1. Tactical Concerns In a continuing effort to constrict the environment inside the compound and induce persons inside to come out or negotiate in good faith, the FBI took measured steps designed to bring the episode to a safe and satisfactory conclusion. Its concerns centered on suicide by cult members and the substantial likelihood that agents would sustain heavy casualties if an attempt were made to execute a frontal assault on the compound. It was the FBI's view that based on the physical layout of the compound and the tactics of Koresh and his followers, a surprise attack would be virtually impossible. In fact, the HRT had observed Koresh and others maintaining guard duty in the tower structure in the center of the compound. Agents were aware that shooting from the tower was instrumental in the deaths and injuries of the ATF agents in the initial raid. Moreover, there were nearly 70 adults inside the compound with access to a large supply of weapons and ammunition, as well as night vision equipment enabling them to track the movements of federal agents'. The FBI believed that those inside had been fortifying the compound and creating new shooting ports. The wood construction of the compound made it possible to fire through the walls at law enforcement personnel. This was precisely what occurred on February 28. While it was conceivable that tanks and other armored vehicles could be used to demolish the compound, the FBI considered that such a plan would risk harming the children inside. The presence of innocent children, and the FBI's concern to minimize the risk of harm to them, influenced all tactical considerations. There were also other concerns. The FBI considered its outer perimeter to be vulnerable, for the Branch Davidians had .50 caliber rifles with an effective range of 3000 yards, a distance roughly equal to the distance between the White House and the Capitol. This vulnerability created a threat to the safety of curiosity seekers and of the agents assigned to maintain the perimeter. There was always the possibility of an armed mass breakout by cult members, and the concern that children might be used as human shields in such a breakout. As the standoff continued, there was an increasing risk to the agents, either by accident or by the risk of shooting from inside the compound.(31) Finally, there was a concern about the well-being of the children inside the compound, given the deteriorating sanitary conditions, the apparent lack of adequate medical care inside, and the reports of prior sexual abuse. 2. The Strategy Given the many concerns of the FBI, it was apparent that permitting the standoff to continue would neither lead to the peaceful surrender of Koresh, nor eliminate the risk to the safety of the innocent children in the compound, the public at large, and the government agents at the scene. Accordingly, the strategy continued to be aimed at restricting the options of those inside the compound and reducing their level of comfort. The FBI hoped to make the Davidians' environment sufficiently unpleasant that their only choices would be to come out or resume negotiating in good faith. To further its efforts to encourage a negotiated peaceful resolution of the matter, the FBI proposed beginning to restrict access to certain parts of the compound by the use of CS gas. The plan was to introduce the liquid CS into the compound in stages. Initially, only one small part of the compound was to be affected. The goal of this restrained "response" was to allow the insiders ready access to other exits or unaffected portions of the compound, while at the same time minimizing the risk of panic. Medical support was to be available, and the FBI planned to use loudspeakers and large signs to guide people out of the compound. The FBI hoped thereby to indicate that the action was neither an assault nor a modification of the rules of engagement. Except for two controlled exit routes, concertina wire had been strung around the compound to diminish the possibility that people would escape. Those people leaving the compound would be guided to safety by the loudspeakers down a single path to a large Red Cross flag. A joint law-enforcement contingent would be in place tp surround the compound and ensure the safety of those who came out. In the event that everyone did not leave the compound after the initial introduction of gas, or that good faith negotiations intended to resolve the conflict were not resumed, gas would be introduced in other wings of the compound. Eventually, walls would be torn down to increase the exposure of those remaining inside. The FBI's intention was to develop the "response" gradually and only to the degree needed to accomplish the evacuation of the compound. The following portion of this report chronicles the detailed process undertaken by the Justice Department and FBI officials in planning the insertion of the gas the week prior to April 19.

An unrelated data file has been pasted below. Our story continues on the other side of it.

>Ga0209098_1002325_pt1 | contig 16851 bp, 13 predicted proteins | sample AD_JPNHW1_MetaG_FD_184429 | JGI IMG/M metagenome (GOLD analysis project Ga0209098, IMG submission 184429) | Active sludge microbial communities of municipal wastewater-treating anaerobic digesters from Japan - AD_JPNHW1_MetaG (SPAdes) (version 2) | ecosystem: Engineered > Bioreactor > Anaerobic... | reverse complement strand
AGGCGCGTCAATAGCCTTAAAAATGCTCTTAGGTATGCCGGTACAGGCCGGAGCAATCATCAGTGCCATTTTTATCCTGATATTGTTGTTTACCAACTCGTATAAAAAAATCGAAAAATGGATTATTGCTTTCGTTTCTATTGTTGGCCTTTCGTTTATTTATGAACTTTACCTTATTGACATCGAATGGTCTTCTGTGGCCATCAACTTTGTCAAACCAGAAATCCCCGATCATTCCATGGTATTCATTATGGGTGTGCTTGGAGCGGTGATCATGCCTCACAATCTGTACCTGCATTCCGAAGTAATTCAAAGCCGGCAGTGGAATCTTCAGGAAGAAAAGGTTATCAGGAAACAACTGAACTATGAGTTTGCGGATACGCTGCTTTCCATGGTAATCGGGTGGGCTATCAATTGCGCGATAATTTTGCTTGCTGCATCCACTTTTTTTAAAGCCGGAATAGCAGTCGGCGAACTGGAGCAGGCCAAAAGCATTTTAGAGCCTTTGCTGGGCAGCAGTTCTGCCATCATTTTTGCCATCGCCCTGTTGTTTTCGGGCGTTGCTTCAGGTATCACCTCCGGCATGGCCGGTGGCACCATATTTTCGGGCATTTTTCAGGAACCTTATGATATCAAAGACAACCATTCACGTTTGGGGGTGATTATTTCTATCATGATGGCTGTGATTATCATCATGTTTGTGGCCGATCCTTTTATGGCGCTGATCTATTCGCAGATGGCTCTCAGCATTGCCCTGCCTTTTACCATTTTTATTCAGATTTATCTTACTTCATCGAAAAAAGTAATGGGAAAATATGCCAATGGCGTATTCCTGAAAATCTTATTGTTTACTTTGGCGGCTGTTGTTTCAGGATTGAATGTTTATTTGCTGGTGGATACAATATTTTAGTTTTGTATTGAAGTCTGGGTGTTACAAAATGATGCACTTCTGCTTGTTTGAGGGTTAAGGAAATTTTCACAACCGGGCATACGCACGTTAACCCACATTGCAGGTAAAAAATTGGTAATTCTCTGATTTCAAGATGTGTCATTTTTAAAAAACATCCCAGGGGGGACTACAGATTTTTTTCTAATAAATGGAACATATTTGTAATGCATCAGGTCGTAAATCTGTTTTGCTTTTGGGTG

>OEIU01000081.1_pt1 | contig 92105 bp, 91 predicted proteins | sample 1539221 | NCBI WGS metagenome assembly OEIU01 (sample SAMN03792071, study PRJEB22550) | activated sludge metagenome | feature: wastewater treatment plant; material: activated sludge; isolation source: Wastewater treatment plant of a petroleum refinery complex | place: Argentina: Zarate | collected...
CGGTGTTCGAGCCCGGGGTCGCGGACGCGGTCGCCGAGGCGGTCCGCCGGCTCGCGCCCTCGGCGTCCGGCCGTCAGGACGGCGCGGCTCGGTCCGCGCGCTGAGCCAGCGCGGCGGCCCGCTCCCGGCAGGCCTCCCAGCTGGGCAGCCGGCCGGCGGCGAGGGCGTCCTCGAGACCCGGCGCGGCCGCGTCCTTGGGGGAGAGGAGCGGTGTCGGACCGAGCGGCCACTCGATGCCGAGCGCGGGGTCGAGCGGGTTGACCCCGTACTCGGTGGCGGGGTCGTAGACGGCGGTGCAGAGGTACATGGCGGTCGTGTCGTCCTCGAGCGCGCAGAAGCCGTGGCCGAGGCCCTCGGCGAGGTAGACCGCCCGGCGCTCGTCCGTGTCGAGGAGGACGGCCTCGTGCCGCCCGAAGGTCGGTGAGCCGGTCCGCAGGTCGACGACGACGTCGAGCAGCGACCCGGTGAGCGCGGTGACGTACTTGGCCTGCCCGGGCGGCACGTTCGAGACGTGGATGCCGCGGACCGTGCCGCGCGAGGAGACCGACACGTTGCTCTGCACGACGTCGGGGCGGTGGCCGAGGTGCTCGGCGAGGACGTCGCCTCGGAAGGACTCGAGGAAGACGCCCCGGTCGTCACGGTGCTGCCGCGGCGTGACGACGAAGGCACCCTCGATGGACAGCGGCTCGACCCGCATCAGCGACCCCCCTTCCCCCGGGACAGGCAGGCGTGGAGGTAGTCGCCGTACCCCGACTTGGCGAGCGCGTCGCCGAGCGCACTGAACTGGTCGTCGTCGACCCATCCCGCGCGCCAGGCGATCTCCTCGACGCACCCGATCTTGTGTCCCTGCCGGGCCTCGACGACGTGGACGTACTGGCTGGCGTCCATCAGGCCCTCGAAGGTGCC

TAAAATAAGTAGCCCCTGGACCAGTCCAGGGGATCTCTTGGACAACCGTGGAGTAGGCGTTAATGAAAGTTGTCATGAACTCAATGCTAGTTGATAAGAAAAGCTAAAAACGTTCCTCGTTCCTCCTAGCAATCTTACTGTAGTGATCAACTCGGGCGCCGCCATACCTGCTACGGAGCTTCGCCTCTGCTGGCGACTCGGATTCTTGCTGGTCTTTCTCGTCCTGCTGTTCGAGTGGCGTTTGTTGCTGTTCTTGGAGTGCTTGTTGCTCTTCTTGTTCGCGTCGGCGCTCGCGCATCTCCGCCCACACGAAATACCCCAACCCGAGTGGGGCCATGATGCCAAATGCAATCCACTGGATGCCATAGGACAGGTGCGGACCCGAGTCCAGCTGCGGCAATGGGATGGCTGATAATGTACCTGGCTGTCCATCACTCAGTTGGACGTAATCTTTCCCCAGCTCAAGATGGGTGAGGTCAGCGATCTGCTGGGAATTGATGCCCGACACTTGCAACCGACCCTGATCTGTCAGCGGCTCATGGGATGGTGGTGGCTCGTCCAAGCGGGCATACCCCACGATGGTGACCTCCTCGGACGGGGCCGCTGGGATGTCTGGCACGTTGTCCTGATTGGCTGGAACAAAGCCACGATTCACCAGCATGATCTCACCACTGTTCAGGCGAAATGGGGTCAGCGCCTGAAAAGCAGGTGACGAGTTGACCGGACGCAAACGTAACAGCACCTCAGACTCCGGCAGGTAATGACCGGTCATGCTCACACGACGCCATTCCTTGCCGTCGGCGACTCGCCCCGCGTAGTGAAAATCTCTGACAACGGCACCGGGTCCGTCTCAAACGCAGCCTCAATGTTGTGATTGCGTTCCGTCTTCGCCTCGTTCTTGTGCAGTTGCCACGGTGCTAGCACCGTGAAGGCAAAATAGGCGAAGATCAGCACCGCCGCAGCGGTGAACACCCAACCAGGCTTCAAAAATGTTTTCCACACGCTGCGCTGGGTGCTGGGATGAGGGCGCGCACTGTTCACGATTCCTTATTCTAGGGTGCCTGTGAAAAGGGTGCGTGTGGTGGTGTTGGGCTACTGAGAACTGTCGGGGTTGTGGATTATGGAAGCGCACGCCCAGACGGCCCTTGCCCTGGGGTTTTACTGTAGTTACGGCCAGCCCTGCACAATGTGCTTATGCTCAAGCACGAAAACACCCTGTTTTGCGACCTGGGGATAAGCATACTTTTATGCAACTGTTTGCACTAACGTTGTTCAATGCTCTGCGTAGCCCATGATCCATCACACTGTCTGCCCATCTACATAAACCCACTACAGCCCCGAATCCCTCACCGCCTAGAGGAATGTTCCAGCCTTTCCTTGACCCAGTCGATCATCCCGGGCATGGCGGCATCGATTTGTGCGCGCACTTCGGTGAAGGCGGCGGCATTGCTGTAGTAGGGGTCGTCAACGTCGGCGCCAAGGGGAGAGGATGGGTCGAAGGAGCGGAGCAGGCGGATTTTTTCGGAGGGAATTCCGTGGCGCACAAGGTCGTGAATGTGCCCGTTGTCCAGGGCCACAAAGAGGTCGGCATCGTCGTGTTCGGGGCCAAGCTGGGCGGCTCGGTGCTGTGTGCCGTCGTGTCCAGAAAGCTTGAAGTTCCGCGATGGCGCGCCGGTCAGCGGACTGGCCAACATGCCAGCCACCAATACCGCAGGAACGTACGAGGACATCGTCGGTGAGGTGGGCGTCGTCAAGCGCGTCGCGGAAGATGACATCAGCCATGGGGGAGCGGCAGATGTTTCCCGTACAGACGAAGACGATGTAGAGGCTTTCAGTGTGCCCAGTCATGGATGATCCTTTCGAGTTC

C. Week of April 12, 1993